Anxiety is a common struggle at the end of life. As the caregiver for a loved one, you might feel helpless to know what to do about it. Psychiatrists say that death causes what is known as primordial anxiety or death anxiety. Researchers believe it’s something we all have deep within us.
Some believe that death anxiety is inversely proportional to life satisfaction. According to John Hinton in Death, Anxiety and Psychotherapy, “When life had appeared satisfying, dying was less troublesome … lesser satisfaction with past life went with a more troubled view of the illness and its outcome.”
Symptoms of End-of-Life Anxiety
Sometimes the signs of anxiety are easy to spot, such as restlessness and agitation. A person with a life-limiting illness might tug at their clothes, wring their hands or be unable to sit or lie still. Other symptoms that a caregiver might not equate with anxiety could include:
- Anger or aggression
- Lethargy or staring off into the distance
- Inability to focus or engage with loved ones
- Physical discomfort
- Contorted facial expression or grimace
- Being constantly in motion (e.g., moving from the couch to the chair to the bed)
These are just a few of the common behaviors that might indicate someone who is nearing the end of their life is suffering from anxiety.
Managing a Loved One’s End-of-Life Anxiety
If you suspect the symptoms you are witnessing in a loved one are caused by anxiety, a few suggestions for confirming and managing it might be:
- Ask about unmanaged pain: Depending on how well the patient is able to communicate, you might begin by asking if they are in pain. It’s one of the leading causes of anxiety and restlessness in someone who is nearing the end of their life. Don’t assume they aren’t experiencing pain and discomfort because they are taking medication. Despite what many believe, pain can be successfully managed for most people.
- Monitor for shortness of breath: Someone with a life-limiting illness might be having trouble breathing. It’s a frightening feeling and one of the top reasons for anxiety. Sit quietly next to your loved one’s chair or bed and watch their breathing for a few minutes. While their physician or hospice nurse may not be able to change the patient’s breathing, they can prescribe medications that help treat it.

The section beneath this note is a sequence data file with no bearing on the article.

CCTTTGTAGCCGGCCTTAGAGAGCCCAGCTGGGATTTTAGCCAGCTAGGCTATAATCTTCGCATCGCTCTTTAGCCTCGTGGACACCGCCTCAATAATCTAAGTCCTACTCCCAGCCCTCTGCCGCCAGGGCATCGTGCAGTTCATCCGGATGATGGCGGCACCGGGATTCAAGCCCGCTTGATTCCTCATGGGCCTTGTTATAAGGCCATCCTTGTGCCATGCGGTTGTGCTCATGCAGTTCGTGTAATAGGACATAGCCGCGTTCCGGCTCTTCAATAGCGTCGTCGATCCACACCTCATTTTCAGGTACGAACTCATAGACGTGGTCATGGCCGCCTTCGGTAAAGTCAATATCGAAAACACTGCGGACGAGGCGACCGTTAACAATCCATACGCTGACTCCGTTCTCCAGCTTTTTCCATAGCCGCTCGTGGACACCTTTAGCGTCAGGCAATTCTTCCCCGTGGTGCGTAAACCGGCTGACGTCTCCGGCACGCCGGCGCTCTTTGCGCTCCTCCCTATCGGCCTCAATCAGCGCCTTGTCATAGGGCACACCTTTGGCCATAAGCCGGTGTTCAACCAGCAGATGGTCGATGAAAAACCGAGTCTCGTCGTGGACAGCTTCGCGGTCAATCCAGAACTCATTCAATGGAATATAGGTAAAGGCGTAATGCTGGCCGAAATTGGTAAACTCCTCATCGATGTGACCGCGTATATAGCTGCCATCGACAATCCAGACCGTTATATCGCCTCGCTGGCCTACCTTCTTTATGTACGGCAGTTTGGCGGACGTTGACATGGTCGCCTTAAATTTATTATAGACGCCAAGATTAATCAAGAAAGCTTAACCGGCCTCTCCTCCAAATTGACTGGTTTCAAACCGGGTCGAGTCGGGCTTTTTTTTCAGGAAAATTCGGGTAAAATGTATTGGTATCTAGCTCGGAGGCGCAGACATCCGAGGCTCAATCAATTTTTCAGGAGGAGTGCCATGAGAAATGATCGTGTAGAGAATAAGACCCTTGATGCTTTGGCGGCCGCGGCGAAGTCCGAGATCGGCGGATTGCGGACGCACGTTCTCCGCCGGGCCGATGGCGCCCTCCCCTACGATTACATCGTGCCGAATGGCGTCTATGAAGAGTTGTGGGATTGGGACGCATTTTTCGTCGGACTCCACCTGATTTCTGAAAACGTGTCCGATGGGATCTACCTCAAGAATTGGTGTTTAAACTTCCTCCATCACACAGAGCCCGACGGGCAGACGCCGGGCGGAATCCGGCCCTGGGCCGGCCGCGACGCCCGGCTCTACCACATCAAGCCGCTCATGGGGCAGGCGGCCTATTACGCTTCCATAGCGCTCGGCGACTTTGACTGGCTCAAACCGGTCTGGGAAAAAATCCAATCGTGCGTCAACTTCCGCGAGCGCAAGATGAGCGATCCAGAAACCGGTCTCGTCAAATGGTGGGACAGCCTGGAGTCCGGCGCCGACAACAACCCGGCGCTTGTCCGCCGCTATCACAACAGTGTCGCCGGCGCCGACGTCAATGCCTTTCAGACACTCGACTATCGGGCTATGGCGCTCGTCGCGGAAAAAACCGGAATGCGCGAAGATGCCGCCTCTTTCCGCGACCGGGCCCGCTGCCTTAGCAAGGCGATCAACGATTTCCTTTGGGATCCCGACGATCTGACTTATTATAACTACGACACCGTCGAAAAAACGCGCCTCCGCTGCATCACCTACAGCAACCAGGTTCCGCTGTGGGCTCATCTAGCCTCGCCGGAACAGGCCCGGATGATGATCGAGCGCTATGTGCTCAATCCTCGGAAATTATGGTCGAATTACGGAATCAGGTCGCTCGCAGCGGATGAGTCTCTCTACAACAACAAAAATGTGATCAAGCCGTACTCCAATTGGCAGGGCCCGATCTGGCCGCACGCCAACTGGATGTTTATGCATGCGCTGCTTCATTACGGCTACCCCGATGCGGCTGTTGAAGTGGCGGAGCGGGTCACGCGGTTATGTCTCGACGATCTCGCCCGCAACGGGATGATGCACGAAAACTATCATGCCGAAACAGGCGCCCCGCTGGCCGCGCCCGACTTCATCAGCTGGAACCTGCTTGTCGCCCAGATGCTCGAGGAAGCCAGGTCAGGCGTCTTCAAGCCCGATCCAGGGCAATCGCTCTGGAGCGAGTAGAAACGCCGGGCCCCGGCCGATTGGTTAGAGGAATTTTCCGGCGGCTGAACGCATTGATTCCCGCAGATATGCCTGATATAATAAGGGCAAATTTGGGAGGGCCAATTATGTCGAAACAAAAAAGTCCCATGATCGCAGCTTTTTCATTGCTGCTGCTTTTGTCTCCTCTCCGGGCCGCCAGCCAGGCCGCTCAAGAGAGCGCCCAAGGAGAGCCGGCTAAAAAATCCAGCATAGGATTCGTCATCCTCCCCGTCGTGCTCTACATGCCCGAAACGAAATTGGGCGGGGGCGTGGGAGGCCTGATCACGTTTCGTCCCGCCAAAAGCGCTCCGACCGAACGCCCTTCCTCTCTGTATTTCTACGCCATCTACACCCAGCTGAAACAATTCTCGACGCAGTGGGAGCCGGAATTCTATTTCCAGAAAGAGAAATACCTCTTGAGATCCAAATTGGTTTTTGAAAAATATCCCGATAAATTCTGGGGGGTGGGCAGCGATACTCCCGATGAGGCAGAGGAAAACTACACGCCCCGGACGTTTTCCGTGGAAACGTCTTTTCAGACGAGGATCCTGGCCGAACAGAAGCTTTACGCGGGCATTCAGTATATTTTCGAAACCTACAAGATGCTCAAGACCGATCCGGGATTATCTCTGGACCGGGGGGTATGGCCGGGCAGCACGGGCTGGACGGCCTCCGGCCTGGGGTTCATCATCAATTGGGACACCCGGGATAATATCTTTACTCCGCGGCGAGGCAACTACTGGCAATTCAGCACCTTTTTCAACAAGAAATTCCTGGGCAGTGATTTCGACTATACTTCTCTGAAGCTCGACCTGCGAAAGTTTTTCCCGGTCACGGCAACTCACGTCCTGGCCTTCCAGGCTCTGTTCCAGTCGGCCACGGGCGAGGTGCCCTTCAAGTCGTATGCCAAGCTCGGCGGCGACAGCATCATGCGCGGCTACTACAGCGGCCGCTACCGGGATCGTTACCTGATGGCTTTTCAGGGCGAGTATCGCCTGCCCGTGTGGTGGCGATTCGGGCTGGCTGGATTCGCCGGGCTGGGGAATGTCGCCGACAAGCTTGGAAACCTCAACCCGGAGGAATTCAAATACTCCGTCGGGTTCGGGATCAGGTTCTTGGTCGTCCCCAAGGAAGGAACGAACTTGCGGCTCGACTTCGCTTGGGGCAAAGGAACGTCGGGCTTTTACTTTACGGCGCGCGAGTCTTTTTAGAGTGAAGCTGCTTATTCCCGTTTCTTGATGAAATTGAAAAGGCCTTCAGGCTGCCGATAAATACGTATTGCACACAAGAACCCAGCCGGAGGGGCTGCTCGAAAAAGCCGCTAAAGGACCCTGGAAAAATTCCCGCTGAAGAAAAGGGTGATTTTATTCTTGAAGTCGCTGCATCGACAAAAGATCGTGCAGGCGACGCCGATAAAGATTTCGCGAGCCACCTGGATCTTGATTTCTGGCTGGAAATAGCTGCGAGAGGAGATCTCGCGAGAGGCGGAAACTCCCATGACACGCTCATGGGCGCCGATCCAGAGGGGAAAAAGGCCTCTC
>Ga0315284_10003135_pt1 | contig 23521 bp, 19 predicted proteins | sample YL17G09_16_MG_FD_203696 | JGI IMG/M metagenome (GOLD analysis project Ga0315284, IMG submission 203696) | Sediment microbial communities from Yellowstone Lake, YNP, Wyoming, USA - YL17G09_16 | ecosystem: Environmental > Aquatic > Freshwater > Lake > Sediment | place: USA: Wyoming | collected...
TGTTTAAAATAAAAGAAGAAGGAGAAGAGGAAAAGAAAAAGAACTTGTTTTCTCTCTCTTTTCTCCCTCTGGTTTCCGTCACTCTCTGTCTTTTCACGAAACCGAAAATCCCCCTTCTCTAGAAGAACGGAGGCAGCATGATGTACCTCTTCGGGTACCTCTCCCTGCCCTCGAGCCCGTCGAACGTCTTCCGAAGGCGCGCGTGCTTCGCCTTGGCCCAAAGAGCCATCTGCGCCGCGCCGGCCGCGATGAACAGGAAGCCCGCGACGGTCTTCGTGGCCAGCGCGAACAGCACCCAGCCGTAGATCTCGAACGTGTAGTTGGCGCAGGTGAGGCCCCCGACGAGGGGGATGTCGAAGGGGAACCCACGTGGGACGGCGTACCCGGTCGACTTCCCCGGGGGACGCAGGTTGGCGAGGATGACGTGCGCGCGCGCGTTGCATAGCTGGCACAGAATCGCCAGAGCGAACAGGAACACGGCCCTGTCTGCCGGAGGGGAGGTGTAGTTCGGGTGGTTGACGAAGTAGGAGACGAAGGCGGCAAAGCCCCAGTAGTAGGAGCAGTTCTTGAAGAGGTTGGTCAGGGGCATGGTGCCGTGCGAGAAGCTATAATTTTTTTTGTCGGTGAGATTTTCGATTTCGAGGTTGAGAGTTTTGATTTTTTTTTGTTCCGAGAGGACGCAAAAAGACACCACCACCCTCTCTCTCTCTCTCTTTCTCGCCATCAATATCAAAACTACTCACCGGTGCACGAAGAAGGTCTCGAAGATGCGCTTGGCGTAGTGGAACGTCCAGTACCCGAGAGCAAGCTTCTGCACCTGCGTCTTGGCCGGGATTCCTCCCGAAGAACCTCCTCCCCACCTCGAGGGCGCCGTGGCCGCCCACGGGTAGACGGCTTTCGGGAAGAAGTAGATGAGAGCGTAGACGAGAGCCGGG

- Offer to contact a chaplain or pastor: Part of the interdisciplinary approach of palliative care and hospice is to treat each individual holistically, focusing on mind, body and spirit. Spiritual care teams help patients find answers to questions like “What was the meaning of my life?” or “What happens to me after I die?” Having a chaplain or pastor visit can help calm the inner turmoil that many people with a life-limiting illness encounter.
- Encourage honest discussion: For some people, it’s the feeling of having unfinished business that might be behind their struggle. A parent might think they need to apologize for being absent from a child’s life growing up. Or a spouse might need to express gratitude and love for a partner who has always supported them. By gently urging them to share their emotions and regrets, you might help them gain peace. The National Hospice and Palliative Care Organization has some great articles and guides on communicating with your loved one that you might find helpful.
- Explore alternative therapies: As a person grapples with their diagnosis, they may have a hard time understanding and expressing their feelings. Alternative therapies can help with that. Music, massage and animal and art therapy are all options to consider.
- Learn what’s likely to happen next: For some, their anxiety may be caused by not understanding their disease and fear of the unknown. If that turns out to be an issue, ask their physician or hospice provider for assistance. They can share what happens if the disease follows its typical course. Knowing what to expect might make a difference in their anxiety.
Hospice Services at American Senior Communities
While end-of-life can bring a roller coaster of emotions and fear for both patients and their families, working closely with a hospice team can help you manage the ups and downs. Hospice team members are experts at helping patients and their family members find ways to cope. Visit Compassion and Dignity for Those With Terminal Illness to learn more about hospice care at American Senior Communities throughout Indiana or visit our website to find a location near you.